Global obstacles to lung cancer screening: Report

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Published: 11 Aug 2022
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Professor Rudolf Huber - The Hospital of the University of Munich, Munich, Germany

Professor Rudolf Huber speaks to ecancer about the IASLC Early Detection and Screening Committee announcement in an effort to outline the current obstacles and perspectives of lung cancer screening in low- and middle-income countries and to propose guidance, recommendations, and future research strategies. 

The factors that give rise to challenges in LC screening implementation include those of political and financial nature, as well as healthcare system overload with other programs and competing priorities, reimbursement rules and various population-specific risk factors.

The availability of adequate infrastructure (CT scanners, qualified radiologists, pulmonologists, thoracic surgeons and radiotherapists, CT- and bronchoscopic biopsy services) and availability of skilled health care personnel for post-screening diagnostic work-up were also determined to be crucial factors.

Click here to find out more information on the study with Dr Milena Cavic, the co-author of this study.

It’s an ongoing work we are presenting and it will be an effort over many years to really implement it – early detection throughout the world. The problem is that screening is doable with the methods we have now and the indications and risk factors we are using now in high income countries; it’s probably not doable in the same way in low and middle income countries. On the other side, the numbers of lung cancers overall are much higher in the low and middle income countries than in the countries where screening is doable with the concepts we have now.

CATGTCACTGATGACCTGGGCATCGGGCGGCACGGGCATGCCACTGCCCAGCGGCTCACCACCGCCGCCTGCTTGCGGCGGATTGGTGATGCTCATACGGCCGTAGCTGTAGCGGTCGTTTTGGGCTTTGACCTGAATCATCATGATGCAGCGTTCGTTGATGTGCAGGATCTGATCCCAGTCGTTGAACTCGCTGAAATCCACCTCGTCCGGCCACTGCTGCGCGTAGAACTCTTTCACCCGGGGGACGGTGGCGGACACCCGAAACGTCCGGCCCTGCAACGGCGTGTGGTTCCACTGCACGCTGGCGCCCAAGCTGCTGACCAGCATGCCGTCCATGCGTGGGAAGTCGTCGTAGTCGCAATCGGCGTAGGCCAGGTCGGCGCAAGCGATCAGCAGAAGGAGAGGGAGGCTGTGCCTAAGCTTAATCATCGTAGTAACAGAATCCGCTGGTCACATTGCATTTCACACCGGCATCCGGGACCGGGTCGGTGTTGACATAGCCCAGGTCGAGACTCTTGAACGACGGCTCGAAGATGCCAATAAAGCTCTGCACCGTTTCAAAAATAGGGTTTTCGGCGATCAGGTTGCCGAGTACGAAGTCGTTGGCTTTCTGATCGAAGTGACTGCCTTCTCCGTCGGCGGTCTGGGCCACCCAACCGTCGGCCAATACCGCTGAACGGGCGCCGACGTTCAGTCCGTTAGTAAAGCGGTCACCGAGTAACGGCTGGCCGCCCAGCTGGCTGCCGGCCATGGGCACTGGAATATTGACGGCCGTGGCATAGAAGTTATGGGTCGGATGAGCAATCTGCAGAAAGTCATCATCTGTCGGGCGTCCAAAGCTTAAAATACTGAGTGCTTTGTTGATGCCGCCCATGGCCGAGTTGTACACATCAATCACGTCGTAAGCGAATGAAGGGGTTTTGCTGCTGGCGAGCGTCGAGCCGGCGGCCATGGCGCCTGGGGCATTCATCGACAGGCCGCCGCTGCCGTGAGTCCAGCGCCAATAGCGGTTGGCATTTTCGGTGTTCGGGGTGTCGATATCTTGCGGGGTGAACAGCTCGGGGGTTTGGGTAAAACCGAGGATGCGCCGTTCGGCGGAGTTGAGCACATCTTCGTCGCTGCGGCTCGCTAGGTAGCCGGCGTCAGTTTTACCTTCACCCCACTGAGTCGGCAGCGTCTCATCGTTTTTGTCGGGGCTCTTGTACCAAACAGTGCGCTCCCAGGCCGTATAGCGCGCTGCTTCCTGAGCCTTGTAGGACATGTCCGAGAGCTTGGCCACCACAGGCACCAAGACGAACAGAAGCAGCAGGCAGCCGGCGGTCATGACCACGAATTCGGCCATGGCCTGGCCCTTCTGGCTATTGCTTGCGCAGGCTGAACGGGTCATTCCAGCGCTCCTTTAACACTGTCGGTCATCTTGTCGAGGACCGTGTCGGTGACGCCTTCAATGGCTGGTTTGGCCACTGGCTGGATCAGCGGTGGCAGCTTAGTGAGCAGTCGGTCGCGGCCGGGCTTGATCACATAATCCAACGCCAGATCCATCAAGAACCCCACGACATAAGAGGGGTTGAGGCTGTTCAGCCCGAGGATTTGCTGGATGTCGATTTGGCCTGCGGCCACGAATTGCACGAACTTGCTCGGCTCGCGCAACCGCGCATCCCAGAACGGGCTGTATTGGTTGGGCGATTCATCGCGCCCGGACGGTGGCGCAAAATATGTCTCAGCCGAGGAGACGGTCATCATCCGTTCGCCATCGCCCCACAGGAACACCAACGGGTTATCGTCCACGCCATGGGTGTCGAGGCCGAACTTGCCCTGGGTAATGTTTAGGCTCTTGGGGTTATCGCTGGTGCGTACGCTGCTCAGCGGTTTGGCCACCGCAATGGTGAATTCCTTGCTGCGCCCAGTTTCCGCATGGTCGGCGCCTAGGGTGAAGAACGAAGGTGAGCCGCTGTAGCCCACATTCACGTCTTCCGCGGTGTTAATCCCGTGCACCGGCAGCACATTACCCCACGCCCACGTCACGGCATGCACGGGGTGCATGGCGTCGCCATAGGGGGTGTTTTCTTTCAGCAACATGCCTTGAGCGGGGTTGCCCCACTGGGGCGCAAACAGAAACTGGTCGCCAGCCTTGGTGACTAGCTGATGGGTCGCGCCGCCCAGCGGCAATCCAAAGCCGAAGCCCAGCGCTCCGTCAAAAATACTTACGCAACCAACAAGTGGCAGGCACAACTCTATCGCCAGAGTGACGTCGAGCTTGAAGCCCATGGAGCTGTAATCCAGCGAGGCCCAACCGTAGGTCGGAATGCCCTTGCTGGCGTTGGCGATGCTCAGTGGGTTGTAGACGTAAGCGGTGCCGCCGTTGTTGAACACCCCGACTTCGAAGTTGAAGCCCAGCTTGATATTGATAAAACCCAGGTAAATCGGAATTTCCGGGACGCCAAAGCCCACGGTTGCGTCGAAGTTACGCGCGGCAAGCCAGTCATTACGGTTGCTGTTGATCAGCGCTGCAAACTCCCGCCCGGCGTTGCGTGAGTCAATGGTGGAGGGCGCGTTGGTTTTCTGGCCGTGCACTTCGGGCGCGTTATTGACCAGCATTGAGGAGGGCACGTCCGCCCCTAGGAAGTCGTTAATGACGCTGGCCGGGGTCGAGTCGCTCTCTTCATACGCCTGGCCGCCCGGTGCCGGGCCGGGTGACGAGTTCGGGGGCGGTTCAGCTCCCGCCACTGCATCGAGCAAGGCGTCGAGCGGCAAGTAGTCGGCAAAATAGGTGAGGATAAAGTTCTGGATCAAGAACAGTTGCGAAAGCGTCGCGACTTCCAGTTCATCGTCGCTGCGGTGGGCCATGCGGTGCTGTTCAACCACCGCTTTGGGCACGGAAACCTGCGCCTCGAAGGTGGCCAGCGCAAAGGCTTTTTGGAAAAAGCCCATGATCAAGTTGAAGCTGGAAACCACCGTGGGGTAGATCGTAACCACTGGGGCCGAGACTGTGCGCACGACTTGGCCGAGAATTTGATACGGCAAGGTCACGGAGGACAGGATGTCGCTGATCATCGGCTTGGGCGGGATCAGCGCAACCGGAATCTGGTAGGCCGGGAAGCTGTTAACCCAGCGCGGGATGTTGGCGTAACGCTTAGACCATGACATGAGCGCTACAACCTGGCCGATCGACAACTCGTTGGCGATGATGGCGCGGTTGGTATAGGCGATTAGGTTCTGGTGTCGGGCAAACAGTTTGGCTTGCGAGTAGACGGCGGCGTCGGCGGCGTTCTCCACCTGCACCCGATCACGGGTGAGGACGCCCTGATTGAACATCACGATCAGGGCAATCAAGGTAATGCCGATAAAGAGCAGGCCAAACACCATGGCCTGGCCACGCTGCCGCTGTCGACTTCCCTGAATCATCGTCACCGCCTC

Therefore we have to evaluate for each region what are the most important risk factors, what are the competing health problems, for example infections, tuberculosis, HIV, and perhaps we can then integrate lung cancer screening in this situation, so in these programmes. We have even to think of whether we will go back partly to chest x-rays and use artificial intelligence, computer aided diagnosis, to get the nodules out of the images which are done, for example, for tuberculosis search and then follow-up regarding the lung cancers.

We know that in other regions smoking is not the only relevant risk factor so air pollution, for example, indoor cooking, genetic factors. So it’s a variety of risk factors we have to look at and we will see how to handle it. So it’s definitely a work in progress. We are now collecting the data throughout the world and looking at how we could then suggest a good solution for the various regions. 

A further point is that we know now that, apart from that direct primary screening, also the strict follow-up and management of incidental nodules which are found on chest x-rays or CT which were done for other reasons, if these people are then followed up and diagnosed then they have also an earlier stage of lung cancer and also a better prognosis.